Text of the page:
What is often less understood are the processes involved in visioning, designing and commissioning a robotics system that realises your operational objectives and how to calculate the rapid return on investment.
RTA has devised the following framework to help businesses identify and quantify all the sources of increased profits, cost savings and operational improvements that are delivered by a welding robotics automation system.
Justifying the cost of a robotics automation system comes down to the ability to gain (and prove) a payback on your investment. This is achieved by comparing the financial benefits of your current system against those associated with automation.
While the economic justification is based on the capital costs and operating expenses of the robotics installation compared with current costs and projected cash flow benefits, other benefits should also be taken into consideration. Some of these benefits cannot be easily quantified, such as the competitive advantage your organisation is likely to gain that will support long-term growth rather than just provide short-term savings.
Assigning quantitate values to intangible factors such as ‘competitive advantage’ is necessary if these factors are to be included in your financial analysis. Otherwise, they can only be used as weighting factors when determining the best alternative for your organisation.
Factors to consider for an in-depth cost analysis of initial capital investment include:
- Robot(s) price
- Peripheral equipment (such as safety barriers, sensors, PLCs and HMIs)
- Engineering costs (such as programming, installation and commissioning)
- Project management costs
- Training costs
- Production line modifications
Capital investment costs then need to be compared against your current operating costs and the long-term measurable economic benefits provided by robotic systems.
Reduced direct and indirect full burdened labour costs
- It is important that fully burdened labour costs, which include general liability, workers’ compensation insurance, paid holidays, sick days, vacations and share of utilities are accounted for in your calculations (rather than only your employees’ hourly rates).
- Another contributing is the fact that extensive training is required to produce skilled workers in some industry sectors, such as welding, and there are often ere is a skills shortage. While worker turnover is rarely considered during costings, it does play a significant role in justifying the cost of a robotics system.
- Comparing your company’s current productivity with what can be achieved through automation is calculated by forecasting product volumes and production times. For example, in welding applications the manual or semiautomated deposition rate might be 300mm per minute before a skilled welder needs to rest. In comparison, a robot can consistently provide quality welds for 600mm per minute—and beyond—without any issues.
- Depending on the application, welding robots can complete tasks up to five time faster, significantly increasing part cycle times.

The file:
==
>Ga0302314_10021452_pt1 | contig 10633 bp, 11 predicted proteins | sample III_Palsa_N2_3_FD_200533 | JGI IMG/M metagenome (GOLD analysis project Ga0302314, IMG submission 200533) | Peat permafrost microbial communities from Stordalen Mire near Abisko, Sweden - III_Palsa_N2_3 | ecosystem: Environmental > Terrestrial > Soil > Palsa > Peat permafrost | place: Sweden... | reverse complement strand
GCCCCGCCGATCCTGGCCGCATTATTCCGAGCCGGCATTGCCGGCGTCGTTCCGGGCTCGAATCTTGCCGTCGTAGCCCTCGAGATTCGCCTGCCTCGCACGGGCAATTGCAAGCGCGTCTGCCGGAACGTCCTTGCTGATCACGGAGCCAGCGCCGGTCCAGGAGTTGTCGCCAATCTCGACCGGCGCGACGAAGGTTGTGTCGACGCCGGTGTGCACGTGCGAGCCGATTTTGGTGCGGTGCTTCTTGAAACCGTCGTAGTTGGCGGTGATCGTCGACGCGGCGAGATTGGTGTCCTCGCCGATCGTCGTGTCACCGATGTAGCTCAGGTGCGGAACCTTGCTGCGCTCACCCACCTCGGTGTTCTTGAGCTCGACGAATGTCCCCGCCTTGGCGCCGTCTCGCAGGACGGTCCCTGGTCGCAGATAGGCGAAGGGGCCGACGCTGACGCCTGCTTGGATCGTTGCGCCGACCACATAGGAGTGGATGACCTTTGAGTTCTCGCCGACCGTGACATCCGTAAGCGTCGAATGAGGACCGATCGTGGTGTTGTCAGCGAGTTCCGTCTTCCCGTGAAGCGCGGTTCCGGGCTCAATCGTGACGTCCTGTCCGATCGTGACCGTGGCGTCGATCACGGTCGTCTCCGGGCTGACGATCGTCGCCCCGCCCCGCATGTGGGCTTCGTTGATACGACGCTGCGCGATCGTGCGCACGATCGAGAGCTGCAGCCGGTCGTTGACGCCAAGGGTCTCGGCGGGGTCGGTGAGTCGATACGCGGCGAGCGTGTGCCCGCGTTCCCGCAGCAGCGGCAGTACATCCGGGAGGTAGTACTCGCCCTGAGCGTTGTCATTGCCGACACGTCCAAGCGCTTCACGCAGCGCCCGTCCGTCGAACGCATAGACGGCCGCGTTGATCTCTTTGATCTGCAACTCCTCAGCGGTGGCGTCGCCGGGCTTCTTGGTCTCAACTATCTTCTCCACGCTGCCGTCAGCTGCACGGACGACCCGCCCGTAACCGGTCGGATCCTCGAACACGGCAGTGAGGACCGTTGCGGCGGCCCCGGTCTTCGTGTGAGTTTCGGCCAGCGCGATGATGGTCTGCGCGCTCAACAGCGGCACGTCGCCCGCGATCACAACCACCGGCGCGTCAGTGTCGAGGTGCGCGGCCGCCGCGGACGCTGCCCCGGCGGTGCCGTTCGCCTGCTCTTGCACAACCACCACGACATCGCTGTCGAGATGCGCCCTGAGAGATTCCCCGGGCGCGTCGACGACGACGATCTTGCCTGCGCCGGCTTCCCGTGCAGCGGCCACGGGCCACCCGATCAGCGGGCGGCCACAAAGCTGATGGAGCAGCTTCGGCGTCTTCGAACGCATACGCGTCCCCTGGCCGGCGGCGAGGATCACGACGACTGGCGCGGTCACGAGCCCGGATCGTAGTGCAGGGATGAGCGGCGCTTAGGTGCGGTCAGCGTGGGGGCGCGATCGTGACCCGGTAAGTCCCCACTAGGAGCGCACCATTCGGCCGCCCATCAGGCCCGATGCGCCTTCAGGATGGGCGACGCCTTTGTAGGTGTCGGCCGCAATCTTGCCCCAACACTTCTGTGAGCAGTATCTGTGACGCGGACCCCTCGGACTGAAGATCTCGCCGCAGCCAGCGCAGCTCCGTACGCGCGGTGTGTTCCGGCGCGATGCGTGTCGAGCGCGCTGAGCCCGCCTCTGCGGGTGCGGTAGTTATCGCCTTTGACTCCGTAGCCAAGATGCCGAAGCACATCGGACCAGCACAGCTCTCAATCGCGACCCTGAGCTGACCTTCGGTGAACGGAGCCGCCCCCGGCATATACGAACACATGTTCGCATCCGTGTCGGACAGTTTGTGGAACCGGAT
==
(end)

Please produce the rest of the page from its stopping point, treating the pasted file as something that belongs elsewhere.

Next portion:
From a productivity perspective, it’s also important to consider the reliability of robots; a robot does not impact productivity by taking sick leave or seeking employment elsewhere.
Increased product quality
- Robotics will improve product quality due to the removal of human errors.
- A robot is adept at repeating processes without variation for longer periods than semiautomated or manual process. This leads to increased product quality, increased customer satisfaction and demand, reduced waste and fewer instances of costly, time-consuming rework.
Increased production flexibility
- Modern robotics automation systems can manage quick tool and fixture changes due the fact that a robotic cell can accommodate flexible layouts that include several different tooling nests. For example, in a welding application, the robot can be programmed to attend to one welding process using one nest for an extended period, or it can perform tasks on small batches of each part. Plus, with a robot able to store multiple programs in its memory, the operator need only select a different program and the robot action a different process.
Reduced manufacturing input and energy costs
- Robots are active for only the required time.
- Many manual processes are rife with WHS risks. For example, flash, toxic fumes, sparks and heat, and performing repetitive tasks make manual welding taxing, hazardous and, at times, downright dangerous. Other manual task such as those involved in materials handling and palletising process expose workers to a wide range of strain injury risks. With the introduction of robots, you eliminate many of these risks, thereby protecting your workers, increasing production and reducing your costs.
Simple Return on Investment Calculator
While the following simple return on investment calculator describes an example of results over a 7 year period, the average lifetime of a robot is 12 years. This means that, in many cases, you can expect an even shorter payback period. It should also be noted that more complex ROI analysis will consider all previously mentioned factors, as well as the ‘time value’ of money.
|Year 1||Year 2||Year 3||Year 4||Year 5||Year 6||Year 7|
|Cumulative Labour Costs||$100,000||$200,000||$300,000||$400,000||$500,000||$600,000||$700,000|
|Cumulative Robot Cost||$250,000||$251,000||$252,000||$253,000||$254,000||$255,000||$256,000|
|Total saving over 7 years $444,000|
The payback period is calculated by dividing the initial capital cost of the robotics system by annual savings.
In this example, the initial capital cost of the robotics system is $250,000 and annual savings amount to $99,000. Therefore, the payback period is 2.5 years.
Want to learn more about how RTA can help your company to realise all the benefits provided by welding automation? Contact the expert RTA team for a free, no obligation feasibility study.